The proposed amendments also expand the scope of obligations for so-called “users” of AI systems – and establish “trustworthiness requirements” that shall, if implemented, apply to any AI system – irrespective of whether it is considered “high-risk” or not. Whilst the EU lawmakers deserve respect for their comprehensive and courageous amendment proposals, some of them may simply not go in the right direction. Supporting the competitiveness of EU research institutions and business requires careful consideration – as the EU cannot afford to fall back further in the global concert of fast paced AI innovation.
The revised draft AI Act as proposed by the relevant Committees, will now go to a plenary vote by the European Parliament which is scheduled to take place in June 2023 and is expected to be approved. Given the substance and scope of the proposed changes, intensive trilateral negotiations will then likely follow between the European Council, Commission and Parliament, who will need to reach agreement on the final version of the Act. It is possible that a successful resolution may be reached before the end of 2023 – so that the world’s first comprehensive piece of AI specific regulation can enter into force in early 2024.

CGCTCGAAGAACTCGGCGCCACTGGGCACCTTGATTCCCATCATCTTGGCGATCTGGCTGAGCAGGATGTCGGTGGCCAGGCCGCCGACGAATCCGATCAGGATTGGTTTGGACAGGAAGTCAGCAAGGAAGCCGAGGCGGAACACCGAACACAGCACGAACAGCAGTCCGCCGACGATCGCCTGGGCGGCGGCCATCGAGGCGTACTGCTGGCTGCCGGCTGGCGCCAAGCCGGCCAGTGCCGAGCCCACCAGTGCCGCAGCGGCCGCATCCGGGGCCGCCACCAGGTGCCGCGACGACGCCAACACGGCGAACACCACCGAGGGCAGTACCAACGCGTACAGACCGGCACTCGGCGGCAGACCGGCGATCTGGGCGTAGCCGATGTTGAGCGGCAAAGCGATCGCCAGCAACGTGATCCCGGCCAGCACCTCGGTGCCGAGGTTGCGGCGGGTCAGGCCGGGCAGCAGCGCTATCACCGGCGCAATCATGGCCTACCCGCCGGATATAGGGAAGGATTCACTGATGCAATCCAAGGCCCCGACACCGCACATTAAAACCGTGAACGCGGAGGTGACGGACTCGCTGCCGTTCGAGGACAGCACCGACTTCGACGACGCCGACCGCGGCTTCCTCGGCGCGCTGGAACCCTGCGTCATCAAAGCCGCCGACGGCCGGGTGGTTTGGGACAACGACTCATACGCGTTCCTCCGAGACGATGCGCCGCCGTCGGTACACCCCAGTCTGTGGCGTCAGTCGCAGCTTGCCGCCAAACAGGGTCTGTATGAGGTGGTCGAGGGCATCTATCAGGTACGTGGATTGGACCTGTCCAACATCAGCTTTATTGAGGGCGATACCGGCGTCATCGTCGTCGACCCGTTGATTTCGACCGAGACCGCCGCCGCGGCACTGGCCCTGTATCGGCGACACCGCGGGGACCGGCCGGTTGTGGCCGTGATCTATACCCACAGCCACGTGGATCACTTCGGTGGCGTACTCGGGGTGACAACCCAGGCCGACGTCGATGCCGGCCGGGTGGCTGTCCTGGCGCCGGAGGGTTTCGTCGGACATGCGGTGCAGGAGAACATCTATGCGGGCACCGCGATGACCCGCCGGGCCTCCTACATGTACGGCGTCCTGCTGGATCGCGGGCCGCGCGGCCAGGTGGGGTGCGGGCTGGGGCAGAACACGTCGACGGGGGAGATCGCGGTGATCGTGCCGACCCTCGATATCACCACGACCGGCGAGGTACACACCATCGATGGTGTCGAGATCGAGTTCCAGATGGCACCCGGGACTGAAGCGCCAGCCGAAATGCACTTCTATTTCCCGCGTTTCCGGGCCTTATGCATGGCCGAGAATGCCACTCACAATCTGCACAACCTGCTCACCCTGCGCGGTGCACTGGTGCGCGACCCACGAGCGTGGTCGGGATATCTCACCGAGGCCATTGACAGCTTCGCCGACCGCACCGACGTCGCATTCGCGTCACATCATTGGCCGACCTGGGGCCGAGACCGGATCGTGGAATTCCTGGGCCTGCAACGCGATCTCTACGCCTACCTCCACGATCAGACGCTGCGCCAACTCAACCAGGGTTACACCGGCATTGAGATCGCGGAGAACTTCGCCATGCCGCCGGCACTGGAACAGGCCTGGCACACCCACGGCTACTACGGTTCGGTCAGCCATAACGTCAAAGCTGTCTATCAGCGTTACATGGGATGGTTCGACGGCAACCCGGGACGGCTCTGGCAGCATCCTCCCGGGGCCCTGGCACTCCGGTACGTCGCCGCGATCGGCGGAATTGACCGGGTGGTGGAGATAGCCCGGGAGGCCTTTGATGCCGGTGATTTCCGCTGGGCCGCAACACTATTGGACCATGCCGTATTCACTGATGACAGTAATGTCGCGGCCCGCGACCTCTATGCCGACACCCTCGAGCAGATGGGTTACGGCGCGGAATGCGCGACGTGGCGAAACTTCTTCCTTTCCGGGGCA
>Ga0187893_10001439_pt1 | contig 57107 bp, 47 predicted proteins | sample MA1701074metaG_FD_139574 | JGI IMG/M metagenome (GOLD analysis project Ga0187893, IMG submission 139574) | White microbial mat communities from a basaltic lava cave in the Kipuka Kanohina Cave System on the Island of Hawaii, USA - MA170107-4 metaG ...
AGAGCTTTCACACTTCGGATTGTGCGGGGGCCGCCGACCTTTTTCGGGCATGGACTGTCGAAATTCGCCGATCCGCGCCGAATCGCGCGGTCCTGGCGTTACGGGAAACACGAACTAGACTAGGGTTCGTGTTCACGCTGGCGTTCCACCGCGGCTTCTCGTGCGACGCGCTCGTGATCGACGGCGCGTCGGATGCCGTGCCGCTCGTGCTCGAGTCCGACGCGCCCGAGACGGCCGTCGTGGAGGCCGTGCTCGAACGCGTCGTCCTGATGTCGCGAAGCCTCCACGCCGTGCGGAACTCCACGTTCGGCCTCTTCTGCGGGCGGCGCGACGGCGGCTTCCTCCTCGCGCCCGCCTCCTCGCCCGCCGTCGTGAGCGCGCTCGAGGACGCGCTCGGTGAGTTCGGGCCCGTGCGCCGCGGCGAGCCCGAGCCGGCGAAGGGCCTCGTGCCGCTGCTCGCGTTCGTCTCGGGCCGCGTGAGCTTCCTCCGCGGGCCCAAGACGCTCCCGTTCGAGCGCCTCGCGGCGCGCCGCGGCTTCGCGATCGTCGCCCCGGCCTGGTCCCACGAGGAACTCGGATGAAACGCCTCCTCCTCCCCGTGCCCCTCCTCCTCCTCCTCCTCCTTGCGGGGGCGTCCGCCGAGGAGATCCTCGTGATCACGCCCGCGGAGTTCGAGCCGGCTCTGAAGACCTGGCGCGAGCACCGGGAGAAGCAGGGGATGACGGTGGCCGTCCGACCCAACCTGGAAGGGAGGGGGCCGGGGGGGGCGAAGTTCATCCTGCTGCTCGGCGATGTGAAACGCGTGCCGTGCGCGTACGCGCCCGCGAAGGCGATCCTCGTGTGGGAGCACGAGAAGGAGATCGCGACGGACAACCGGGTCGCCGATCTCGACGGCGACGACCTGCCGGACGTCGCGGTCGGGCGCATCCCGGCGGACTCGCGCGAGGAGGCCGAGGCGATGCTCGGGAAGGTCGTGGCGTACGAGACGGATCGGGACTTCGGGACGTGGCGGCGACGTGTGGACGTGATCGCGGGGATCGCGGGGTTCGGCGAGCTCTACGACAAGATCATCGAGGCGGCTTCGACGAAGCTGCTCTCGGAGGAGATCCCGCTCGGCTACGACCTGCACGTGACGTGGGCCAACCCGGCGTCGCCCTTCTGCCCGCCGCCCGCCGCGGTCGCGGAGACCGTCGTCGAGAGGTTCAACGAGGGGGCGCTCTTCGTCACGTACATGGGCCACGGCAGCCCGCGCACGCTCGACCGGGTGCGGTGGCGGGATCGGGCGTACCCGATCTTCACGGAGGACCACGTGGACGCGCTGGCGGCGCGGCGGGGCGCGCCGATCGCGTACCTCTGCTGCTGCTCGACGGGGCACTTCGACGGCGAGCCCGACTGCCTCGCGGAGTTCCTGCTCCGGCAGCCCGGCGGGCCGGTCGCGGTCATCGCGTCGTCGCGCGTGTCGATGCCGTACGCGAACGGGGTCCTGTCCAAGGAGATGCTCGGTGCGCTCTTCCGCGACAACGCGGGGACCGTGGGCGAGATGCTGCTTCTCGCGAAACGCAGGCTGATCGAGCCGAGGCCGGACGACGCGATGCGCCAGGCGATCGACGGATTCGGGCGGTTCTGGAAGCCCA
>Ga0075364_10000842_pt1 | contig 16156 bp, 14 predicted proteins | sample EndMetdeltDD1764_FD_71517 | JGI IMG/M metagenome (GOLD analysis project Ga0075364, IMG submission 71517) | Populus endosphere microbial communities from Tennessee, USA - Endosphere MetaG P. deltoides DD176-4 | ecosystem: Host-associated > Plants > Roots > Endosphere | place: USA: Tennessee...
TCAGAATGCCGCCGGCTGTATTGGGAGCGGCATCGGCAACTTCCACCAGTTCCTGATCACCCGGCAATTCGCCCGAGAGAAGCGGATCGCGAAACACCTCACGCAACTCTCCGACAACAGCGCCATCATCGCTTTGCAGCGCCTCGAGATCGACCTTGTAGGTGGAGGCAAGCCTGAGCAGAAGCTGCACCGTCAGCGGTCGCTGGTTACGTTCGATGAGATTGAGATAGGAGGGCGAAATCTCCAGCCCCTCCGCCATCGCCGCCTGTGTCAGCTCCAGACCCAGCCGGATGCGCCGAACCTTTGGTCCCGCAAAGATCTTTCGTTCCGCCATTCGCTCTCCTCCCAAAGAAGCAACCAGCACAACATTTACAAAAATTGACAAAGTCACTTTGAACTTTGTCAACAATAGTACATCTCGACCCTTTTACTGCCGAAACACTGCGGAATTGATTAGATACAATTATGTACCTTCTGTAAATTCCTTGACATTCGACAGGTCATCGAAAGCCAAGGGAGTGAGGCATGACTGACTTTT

The Parliament’s proposals introduce a number of amendments that are particularly controversial and that are likely to dominate the upcoming discussion, namely (1) new rules on foundation models and generative AI, (2) new trustworthiness requirements for all AI systems, (3) an expansion of obligations that apply to the users of AI systems, (4) changes to the scope of those AI systems that are labelled “high-risk” and (5) additions to the list of prohibited AI practices.
1. Foundation Models and Generative AI